That said, the time I did spend with my 5 year old son learning about dinosaurs from some of the best Canadian minds in the field was a real pleasure. Again, the main delivery mode for the content was video. And, like in the Learn to Code example the production quality was impressive, which made watching far more enjoyable than a lecture captured class. Locations for the videos utilized green screen and chroma key technology, on location in dig sights, and locations in around the University of Alberta’s dinosaur collections and museums.

Like with the Learn to Code project, the Dino 101 course offers the transcribed scripts for these video lectures as well for those who want to slow down or just prefer learning by reading the text.

Screen Shot 2013-12-16 at 2.37.30 PM

Through-out the videos there interactive opportunities to test your knowledge and learn more. Again the quality of production here is excellent. Although I’m not quite sure what program was used to create these interactions (camtasia?) they added a lot and helped to break up the content nicely. There were some puzzle type games and a few other interactions which never did load properly for me so I can’t comment of their design other than to say that they didn’t load.

Screen Shot 2013-12-16 at 2.38.55 PM

Sequencing and chunking was also well thought out in this course. As this is a University level course there is a lot of content to get through, but the videos are well thought out with no one video over about 12 min. and on average more like around 6-8 min. with usually around 3-5 in each module.

Quizzes and a collaborative wiki for notes round out a great experience. Again, the production value tends to win you over right from the start, but the design and thoughtfulness for objectives and assessments,  sequencing and chunking are obvious and fulfill all the requirements my template ask for, but in an engaging and less “stuffy” kinda way.


  1. High production value
  2. Great sequencing and chunking
  3. Variety of technologies and tools

Method of Action

This third one I can’t say too much about yet as it has yet to be launched, but I’m anxious to get inside and have a look around. I still dabble in video production (an obsession from a previous career) and have recently started getting deeper into exploring the world of Colour Grading. As a result of dipping my toe into the waters of the colourist, I received an email with a link to Method of Action and an upcoming course on Design. The interesting thing here is it seems it was designed for those with a Programmers analytic and logical mind. Currently available are three “games” that allow you to learn a bit about Kern Type, Shape Type, and Color properties and harmonies. Unlike the other two examples, this game intends to teach you about color theory simply by doing it. Now, as I say, the course itself is not up yet, so I can’t comment on what other supporting materials go along with this game, but it’s pretty cool. Try it out.Screen Shot 2013-12-16 at 3.03.18 PMScreen Shot 2013-12-16 at 3.03.44 PM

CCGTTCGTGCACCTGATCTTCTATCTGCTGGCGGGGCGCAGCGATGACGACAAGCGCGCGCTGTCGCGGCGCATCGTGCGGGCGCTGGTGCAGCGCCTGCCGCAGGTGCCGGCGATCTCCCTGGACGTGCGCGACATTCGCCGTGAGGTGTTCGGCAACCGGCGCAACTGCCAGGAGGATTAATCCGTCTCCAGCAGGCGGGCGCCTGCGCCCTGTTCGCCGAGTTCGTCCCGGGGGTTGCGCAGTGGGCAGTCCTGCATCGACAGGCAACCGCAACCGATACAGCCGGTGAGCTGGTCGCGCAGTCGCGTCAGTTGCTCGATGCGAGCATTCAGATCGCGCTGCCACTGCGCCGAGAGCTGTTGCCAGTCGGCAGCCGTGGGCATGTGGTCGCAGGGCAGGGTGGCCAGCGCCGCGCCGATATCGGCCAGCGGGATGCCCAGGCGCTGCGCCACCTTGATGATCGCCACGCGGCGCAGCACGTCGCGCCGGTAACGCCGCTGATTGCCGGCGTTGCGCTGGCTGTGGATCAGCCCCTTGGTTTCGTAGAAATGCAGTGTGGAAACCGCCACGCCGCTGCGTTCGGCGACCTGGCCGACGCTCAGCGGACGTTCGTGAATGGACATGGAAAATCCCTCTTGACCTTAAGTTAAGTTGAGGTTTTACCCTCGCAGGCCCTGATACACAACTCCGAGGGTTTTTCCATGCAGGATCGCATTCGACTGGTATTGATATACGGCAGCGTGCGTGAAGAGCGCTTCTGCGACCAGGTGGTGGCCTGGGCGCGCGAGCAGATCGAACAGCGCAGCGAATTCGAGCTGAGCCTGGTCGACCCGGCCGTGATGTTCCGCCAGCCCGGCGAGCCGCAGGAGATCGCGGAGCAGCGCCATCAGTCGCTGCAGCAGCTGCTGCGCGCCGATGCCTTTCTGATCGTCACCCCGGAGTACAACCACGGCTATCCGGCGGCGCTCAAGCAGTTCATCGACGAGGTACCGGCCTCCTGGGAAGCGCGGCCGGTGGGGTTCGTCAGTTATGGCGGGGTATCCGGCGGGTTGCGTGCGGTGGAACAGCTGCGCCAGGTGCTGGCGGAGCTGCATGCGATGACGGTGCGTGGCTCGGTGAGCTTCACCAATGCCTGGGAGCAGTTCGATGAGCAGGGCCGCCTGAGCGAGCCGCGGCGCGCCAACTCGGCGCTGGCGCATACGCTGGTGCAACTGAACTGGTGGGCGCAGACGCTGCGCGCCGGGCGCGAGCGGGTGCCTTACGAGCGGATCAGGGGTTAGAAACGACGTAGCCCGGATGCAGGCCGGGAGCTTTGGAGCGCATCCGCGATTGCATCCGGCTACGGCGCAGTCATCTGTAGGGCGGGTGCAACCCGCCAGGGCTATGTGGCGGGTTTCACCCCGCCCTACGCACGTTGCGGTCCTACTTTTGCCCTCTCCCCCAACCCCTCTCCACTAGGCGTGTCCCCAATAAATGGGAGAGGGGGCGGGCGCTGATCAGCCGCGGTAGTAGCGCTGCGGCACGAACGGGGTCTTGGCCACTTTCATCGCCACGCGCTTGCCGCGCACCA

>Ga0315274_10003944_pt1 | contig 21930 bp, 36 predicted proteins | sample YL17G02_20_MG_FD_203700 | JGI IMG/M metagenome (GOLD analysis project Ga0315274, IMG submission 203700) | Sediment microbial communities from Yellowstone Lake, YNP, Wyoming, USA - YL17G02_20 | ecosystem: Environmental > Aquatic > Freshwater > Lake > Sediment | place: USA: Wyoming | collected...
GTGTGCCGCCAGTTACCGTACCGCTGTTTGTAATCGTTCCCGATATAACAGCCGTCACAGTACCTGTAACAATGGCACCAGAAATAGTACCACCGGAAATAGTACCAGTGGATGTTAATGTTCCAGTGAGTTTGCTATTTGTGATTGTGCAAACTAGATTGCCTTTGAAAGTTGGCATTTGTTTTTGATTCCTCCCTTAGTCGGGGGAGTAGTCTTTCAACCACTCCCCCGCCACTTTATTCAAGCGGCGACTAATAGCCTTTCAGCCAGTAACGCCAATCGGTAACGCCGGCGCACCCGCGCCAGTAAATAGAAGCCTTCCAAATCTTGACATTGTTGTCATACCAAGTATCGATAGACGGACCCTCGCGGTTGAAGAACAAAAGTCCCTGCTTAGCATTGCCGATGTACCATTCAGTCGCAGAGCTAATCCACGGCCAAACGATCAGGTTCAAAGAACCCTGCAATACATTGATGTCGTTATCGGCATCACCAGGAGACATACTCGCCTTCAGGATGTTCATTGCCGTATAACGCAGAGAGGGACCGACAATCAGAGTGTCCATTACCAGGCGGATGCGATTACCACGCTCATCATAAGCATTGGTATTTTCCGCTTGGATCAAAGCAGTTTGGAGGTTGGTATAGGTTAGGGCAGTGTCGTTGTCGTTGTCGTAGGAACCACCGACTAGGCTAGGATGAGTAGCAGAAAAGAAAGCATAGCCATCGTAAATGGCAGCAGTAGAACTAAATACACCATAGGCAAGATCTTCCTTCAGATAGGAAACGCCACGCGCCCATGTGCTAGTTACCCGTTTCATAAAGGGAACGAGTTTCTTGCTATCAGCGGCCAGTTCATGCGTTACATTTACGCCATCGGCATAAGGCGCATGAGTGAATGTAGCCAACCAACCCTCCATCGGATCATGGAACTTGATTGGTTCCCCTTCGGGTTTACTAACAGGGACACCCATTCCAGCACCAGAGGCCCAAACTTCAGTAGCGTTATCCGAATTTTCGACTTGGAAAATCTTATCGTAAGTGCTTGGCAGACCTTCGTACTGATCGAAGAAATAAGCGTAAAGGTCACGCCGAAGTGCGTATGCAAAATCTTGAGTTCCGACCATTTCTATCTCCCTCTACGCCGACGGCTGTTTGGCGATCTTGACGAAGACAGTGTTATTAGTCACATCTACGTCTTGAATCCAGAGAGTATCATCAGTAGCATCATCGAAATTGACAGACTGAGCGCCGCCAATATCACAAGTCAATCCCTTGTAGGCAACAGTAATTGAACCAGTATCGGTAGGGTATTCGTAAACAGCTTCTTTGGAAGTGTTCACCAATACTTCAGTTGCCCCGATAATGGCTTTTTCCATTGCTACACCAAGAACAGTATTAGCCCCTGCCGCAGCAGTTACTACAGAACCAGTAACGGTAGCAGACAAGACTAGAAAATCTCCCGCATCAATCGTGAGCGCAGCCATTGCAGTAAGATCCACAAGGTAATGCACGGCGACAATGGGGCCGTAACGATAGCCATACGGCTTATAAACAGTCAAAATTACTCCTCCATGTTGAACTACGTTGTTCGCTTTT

1. Abstract ways of knowing
  2. Not really sure yet….

Killing birds and saving stones

I’ve been meaning to do a lot of things…
Two of those things are:
1. Spend more quality time with my oldest son, Elliott
2. Join and complete a MOOC

That’s why I’m so stoked to have found the University of Alberta’s DINO101. I love multi-tasking my to-do lists. Hahahahah
I’m going to blog more about this experience, because I’m also interested in how a 5 year old does in a University level course. Elliott is insane crazy about dinosaurs and is often found cross-referencing information about them in his many apps, books, videos, and online resources (where he gets this academic brain from I don’t know. That was sooo not me at that age). So I’m very curious how engaged he will be with a course that leads him through weekly materials to see if he sticks with it (at least longer than me). Follow the Dino 101 tag on this blog to see where it goes.

Oh, and go sign up for this MOOC too, it looks really amazing!

A great down-to-earth conversation between Ed Tech Futurist, Bryan Alexander, and Howard Rheingold about the state and future of MOOCs. Bryan outlines a possible model for the future of the MOOC where in smaller colleges and even large institutions can harness the power and curriculum of existing quality MOOC content along with other open resources and in turn provide the framework and support systems of facilitation and first contact for their own students. A return to the c-MOOC in a lot of ways. Interesting stuff.

Video was originally sourced from‘s MOOCs, Hype, and the Precarious State of Higher Ed: Futurist Bryan Alexander


Jonathan Haber has taken on a really interesting challenge of completing the equivilant of a Liberal Arts BA from freely available MOOCS. The kicker? He plans to do this typical four year experience in 12 months. Jonathan has graciously decided to let us in on the journey thru his blog degree of freedom. Follow his journey to learn a lot about the MOOC experience. Image